Small holes: there were a few small holes, which I repaired by Swiss darning (aka duplicate stitching.) Swiss darning retains the stretchy quality of the knit fabric, and after a while will become so integrated in the fabric that it looks as if it has always been there.

Visible mending gansey - patch detail

there was already one obvious repair in the form of a patch, which in turn developed a hole

visible mending gansey - patch patched

repairing the repair: meta-mending

Shoulder seam: the shoulder seams of traditional ganseys are often bound off together on the outside. Although this gansey was machine-knit, you can achieve the same result by using a three-needle bind-off on the outside. As with the small holes, I wanted to retain the same properties in the mend as in the original shoulder seam, so I used more duplicate stitching to emulate the bound-off row.

visible mending gansey - shoulder seam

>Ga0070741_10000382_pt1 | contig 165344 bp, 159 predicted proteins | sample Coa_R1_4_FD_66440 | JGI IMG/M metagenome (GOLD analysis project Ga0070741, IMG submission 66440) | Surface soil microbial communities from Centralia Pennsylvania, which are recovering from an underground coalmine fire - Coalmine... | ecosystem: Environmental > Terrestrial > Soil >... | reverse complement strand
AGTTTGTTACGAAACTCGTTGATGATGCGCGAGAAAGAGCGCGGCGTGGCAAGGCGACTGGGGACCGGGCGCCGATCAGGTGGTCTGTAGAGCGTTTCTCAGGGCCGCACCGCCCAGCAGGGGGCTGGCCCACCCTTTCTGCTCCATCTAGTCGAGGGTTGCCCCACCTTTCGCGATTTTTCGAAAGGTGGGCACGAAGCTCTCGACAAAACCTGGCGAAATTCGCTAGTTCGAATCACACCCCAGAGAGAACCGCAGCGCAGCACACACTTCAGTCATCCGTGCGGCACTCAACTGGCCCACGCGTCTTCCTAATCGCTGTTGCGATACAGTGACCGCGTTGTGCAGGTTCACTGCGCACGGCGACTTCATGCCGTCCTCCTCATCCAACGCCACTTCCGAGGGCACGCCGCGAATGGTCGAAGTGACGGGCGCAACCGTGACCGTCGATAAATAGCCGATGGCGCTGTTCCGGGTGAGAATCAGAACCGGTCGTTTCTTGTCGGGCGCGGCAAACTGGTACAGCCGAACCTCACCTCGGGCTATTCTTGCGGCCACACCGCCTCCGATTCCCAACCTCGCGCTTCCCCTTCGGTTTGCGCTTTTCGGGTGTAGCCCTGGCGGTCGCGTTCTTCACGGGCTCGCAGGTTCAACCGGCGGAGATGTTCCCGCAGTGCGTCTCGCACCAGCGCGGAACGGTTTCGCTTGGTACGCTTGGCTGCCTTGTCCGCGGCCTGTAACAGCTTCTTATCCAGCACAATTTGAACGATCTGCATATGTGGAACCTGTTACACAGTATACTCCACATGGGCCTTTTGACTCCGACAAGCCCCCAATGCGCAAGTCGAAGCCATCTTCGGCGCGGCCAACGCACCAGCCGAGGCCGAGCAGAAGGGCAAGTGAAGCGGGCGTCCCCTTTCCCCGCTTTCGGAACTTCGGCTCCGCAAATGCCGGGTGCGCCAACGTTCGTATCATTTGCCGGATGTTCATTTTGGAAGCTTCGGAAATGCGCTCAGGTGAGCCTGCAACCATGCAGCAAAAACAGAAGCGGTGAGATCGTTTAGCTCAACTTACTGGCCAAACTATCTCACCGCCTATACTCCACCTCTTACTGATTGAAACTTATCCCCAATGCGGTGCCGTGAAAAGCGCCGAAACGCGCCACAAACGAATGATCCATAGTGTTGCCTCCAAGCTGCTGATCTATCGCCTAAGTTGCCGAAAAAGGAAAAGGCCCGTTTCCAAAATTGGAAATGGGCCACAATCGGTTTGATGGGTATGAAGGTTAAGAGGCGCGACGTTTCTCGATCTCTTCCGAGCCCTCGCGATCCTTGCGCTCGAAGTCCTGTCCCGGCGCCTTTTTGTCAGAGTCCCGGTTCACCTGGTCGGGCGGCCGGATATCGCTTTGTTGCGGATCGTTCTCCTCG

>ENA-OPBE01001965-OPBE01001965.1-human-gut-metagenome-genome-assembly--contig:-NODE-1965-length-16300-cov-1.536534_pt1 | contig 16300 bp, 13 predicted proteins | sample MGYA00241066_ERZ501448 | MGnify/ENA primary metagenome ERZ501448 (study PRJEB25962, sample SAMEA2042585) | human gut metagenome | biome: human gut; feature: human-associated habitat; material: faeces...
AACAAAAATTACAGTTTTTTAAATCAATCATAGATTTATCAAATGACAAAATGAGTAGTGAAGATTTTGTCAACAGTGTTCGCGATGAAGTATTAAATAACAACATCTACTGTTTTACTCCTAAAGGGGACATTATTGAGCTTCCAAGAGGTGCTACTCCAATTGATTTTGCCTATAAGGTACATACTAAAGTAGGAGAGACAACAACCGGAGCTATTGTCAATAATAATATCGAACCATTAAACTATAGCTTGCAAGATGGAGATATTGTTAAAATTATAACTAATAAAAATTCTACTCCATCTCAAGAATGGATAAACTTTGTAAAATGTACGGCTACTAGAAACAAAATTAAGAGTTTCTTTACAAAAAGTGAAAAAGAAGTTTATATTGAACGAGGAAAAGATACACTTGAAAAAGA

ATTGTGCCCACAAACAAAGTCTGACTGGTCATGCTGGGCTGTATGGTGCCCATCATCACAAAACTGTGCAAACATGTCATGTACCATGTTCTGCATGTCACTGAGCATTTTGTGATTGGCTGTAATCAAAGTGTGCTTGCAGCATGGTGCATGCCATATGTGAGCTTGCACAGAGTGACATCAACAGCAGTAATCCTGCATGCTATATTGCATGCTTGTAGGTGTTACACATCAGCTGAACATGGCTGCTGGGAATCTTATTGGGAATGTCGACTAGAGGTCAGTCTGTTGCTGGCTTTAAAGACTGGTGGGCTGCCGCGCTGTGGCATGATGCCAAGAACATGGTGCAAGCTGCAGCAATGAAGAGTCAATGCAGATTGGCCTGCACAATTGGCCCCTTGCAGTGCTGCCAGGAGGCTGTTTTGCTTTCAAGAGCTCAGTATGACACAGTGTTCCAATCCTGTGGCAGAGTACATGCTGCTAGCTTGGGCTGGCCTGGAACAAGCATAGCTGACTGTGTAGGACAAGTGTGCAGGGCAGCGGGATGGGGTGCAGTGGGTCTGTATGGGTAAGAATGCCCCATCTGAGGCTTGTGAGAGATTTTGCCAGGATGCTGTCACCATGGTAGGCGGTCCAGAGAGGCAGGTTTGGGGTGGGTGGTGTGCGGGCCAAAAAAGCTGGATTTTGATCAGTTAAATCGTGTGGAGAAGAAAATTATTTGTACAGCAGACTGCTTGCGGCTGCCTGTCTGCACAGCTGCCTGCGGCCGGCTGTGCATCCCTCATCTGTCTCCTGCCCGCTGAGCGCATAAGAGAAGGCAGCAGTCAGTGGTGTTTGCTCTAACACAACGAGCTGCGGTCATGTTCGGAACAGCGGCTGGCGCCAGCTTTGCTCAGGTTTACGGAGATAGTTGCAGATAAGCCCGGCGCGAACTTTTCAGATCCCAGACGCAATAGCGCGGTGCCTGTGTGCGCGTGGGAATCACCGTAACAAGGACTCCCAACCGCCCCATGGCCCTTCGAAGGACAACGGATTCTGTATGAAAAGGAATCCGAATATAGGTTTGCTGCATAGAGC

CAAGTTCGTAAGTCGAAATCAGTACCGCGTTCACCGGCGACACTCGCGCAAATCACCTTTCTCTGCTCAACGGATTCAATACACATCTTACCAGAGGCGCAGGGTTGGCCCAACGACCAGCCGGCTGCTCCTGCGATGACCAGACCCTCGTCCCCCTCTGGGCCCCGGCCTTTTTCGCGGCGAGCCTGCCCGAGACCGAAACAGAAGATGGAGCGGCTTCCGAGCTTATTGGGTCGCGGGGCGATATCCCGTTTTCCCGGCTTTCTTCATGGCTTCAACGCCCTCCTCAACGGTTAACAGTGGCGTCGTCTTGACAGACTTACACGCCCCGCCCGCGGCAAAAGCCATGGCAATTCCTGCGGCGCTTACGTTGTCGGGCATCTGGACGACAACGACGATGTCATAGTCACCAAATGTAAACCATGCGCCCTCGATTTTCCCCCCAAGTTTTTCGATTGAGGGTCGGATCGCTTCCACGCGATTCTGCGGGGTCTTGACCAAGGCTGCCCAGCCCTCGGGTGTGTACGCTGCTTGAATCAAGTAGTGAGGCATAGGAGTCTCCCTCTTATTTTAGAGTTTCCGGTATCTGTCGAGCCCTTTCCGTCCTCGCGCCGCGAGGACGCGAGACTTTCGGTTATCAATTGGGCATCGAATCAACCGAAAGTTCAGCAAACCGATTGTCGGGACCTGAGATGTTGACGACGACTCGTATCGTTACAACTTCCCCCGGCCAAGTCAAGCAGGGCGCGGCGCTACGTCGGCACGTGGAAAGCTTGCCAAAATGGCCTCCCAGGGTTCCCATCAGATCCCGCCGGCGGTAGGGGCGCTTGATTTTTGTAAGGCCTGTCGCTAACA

the shoulder seam has been repaired with duplicate stitching, in order to retain the same properties as the original seam

Cuffs: at one point the seams in the cuffs had busted, and they were visibly whip-stitched together. The main challenge, however, were the fraying cuffs. I repaired this by unravelling each cuff until I had a round of stitches in sound yarn. I particularly liked the cuff where the bust seam had been sewn back together not quite straight, so there’s now a step in the transition from the old to the new stitches. Using short rows allowed me to level up the rounds before binding off.

visible mending gansey - preparing the cuff